KENNEBUNK- — With family, friends, and members of his parish community looking on, Daniel Mahoney was ordained to the permanent diaconate by Bishop Robert Deeley on Sunday, March 19, at his home church of St. Martha in Kennebunk pictures available at www.portlanddiocese.org/news/bishop-ordains-daniel-mahoney).
“It’s humbling,” he said, following his ordination. “I’m excited and I’m glad to have the power and the fullness of the Spirit that comes with it all, but I also feel very humble.”
The Mass was celebrated on Laetare Sunday, a day the Church sets aside for rejoicing amid the penitential season of Lent, something the bishop noted was an appropriate choice for Mahoney’s ordination.
“We have reached the middle of the season of Lent. And, indeed, we have much to be joyful about this morning. We have reason to rejoice not only in the coming of Easter but, also, in what happens here today. We come to a special day in the life of Daniel Mahoney,” the bishop said. “The Church calls us on this Sunday to rejoice. And we ordain Dan to this ministry of joy. The diaconate is a ministry of joy because it is Jesus’ ministry. We, who are his ministers, deacons, priests, and bishop, are to be imitators of Christ who tells us that ‘the Son of Man did not come to be served but to serve and to give his life as a ransom for many.’”
A permanent deacon’s ministry is threefold: the service of the liturgy, the word, and charity. Permanent deacons assist priests at the altar and may offer the sacraments of baptism and marriage. They preach the Gospel and teach the faith. And they are called to service. The word diaconate comes from the Greek word “diakonia,” which means service.
“You are called to be a servant. This is not something new for you. It has been a part of your Christian witness,” the bishop said in his homily, speaking to Mahoney. “You have exercised it in your work here in the parish. You have also exercised it in the work you do each day in the world as you help to heal and make whole those who have struggled with addiction. Today, however, your service takes on a sacramental character.”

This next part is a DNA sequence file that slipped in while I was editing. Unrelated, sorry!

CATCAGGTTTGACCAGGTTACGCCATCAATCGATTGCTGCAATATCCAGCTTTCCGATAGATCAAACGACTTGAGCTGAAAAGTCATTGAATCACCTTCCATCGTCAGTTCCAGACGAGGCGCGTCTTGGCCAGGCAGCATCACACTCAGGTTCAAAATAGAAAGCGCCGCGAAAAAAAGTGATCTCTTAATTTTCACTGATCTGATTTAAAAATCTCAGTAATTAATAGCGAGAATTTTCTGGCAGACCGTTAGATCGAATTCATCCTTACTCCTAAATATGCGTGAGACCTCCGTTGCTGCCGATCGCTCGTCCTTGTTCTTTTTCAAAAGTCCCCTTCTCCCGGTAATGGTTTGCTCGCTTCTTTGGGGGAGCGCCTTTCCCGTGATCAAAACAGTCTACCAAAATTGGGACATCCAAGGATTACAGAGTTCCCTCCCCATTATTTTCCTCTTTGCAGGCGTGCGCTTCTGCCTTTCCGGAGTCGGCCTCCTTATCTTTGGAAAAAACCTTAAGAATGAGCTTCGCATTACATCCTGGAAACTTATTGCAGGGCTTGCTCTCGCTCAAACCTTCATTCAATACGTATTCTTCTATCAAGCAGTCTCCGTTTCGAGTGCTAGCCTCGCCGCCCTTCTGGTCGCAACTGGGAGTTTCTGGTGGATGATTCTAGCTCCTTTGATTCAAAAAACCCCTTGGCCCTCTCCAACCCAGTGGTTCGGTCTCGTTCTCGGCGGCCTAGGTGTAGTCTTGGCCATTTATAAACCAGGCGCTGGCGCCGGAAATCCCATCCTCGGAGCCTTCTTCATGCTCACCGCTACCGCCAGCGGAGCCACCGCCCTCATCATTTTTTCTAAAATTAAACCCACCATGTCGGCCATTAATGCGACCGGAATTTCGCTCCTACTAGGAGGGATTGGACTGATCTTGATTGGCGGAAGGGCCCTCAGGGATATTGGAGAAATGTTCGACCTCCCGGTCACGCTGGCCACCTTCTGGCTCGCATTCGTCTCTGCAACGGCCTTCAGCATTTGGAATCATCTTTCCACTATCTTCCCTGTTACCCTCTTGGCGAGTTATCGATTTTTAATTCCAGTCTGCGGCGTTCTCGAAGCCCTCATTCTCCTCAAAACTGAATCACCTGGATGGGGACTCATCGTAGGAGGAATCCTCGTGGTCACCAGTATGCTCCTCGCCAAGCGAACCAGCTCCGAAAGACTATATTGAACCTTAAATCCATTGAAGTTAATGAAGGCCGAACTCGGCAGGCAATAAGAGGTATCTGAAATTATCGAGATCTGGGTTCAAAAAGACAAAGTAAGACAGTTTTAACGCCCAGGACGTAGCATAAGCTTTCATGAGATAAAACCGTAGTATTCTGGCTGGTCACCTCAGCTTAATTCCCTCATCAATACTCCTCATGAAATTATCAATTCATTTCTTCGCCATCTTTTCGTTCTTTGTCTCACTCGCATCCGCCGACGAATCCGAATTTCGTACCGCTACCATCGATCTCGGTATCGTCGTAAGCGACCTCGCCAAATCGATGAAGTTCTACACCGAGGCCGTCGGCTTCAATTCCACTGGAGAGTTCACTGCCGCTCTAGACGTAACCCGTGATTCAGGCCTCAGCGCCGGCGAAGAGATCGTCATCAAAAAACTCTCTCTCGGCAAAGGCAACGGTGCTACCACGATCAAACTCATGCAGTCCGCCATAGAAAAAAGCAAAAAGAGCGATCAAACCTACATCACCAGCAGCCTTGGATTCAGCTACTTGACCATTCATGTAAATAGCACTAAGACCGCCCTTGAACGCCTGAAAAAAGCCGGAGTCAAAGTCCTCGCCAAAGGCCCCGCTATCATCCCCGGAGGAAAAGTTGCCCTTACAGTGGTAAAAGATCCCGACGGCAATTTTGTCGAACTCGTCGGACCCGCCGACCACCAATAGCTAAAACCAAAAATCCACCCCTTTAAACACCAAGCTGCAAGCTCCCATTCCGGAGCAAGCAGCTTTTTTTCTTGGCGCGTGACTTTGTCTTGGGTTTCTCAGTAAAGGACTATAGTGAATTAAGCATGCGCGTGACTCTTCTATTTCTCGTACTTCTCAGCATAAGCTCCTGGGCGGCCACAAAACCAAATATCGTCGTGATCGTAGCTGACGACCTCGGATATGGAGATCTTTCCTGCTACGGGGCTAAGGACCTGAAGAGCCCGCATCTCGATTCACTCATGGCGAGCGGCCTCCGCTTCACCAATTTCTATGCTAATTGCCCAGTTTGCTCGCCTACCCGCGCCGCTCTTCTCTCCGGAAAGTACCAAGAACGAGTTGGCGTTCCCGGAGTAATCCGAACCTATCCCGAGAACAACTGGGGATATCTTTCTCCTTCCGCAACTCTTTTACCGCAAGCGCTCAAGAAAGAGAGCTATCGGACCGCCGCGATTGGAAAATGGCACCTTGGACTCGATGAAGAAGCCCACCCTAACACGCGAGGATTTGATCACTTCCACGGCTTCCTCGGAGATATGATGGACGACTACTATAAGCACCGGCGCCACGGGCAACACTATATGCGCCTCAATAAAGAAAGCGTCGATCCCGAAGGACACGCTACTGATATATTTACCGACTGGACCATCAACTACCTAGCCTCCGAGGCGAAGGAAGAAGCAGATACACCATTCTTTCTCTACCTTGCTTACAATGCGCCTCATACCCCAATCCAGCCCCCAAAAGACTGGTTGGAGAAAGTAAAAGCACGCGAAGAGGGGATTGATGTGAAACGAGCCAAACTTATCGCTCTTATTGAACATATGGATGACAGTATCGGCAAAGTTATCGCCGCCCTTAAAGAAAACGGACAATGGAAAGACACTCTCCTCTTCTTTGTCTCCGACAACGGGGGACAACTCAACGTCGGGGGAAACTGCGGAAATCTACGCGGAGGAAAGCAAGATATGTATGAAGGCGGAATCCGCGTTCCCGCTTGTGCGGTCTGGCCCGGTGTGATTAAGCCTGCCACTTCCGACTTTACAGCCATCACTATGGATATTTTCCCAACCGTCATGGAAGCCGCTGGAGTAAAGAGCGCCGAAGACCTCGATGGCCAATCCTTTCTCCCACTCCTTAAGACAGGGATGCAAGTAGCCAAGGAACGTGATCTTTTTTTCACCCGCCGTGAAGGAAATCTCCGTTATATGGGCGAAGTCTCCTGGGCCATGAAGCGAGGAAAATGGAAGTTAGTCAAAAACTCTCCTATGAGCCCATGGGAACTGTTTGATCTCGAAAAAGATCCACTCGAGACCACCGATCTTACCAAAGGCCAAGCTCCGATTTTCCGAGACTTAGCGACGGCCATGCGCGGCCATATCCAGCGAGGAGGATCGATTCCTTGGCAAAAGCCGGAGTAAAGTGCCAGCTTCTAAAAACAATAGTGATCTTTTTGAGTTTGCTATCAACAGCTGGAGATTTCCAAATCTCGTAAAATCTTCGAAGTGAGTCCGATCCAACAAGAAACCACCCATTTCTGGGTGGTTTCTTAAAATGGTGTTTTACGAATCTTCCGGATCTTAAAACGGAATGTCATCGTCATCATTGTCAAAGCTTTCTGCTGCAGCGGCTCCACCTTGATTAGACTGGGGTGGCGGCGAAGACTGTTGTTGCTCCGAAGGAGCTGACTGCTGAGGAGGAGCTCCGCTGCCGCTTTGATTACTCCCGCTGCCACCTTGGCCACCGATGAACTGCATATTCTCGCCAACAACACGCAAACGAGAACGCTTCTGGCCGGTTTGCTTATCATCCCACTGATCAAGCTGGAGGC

Deacon Mahoney has long lived a life of service, helping people overcome substance use disorders. That has included directing an opioid treatment program in Portland for 10 years and, as of 2014, opening and operating two recovery residences for men, one in South Portland and one in Westbrook.
“It’s been my whole life. It’s in my DNA,” Deacon Mahoney said. “I always see things and understand people who are on the fringe or on the margins, so to help them has always been my goal.”
The Westbrook center includes Morning Star Recovery, a faith-based nonprofit dedicated to helping people recover from addiction by blending the 12 steps of Alcoholics Anonymous and Narcotics Anonymous with Catholic spirituality.
“We believe that if you really want to get clean and sober, the most dynamic, powerful way to do that is to integrate the 12-steps with the sacramental life of the Church,” Deacon Mahoney said.
Some of the men who have been helped by the recovery program attended the ordination Mass, saying they wanted to be there because of the difference the program and Deacon Mahoney have made to their lives.
“Dan has been a big part of my life since I came to Morning Star about 10 months ago. I see him as a sort of spiritual father, as do I think the rest of the guys in the house at Morning Star Recovery, so we just wanted to come to support him at his ordination and to be there for him,” said Alex Laccetti.
“I came here today for Dan. I came here to celebrate Dan and this new chapter of his life because he was an instrumental part of the beginning stages of my journey to recovery and also to my conversion to Catholicism,” said Greg Mendis, who traveled from Dorchester, Mass., where he now lives, to attend the Mass.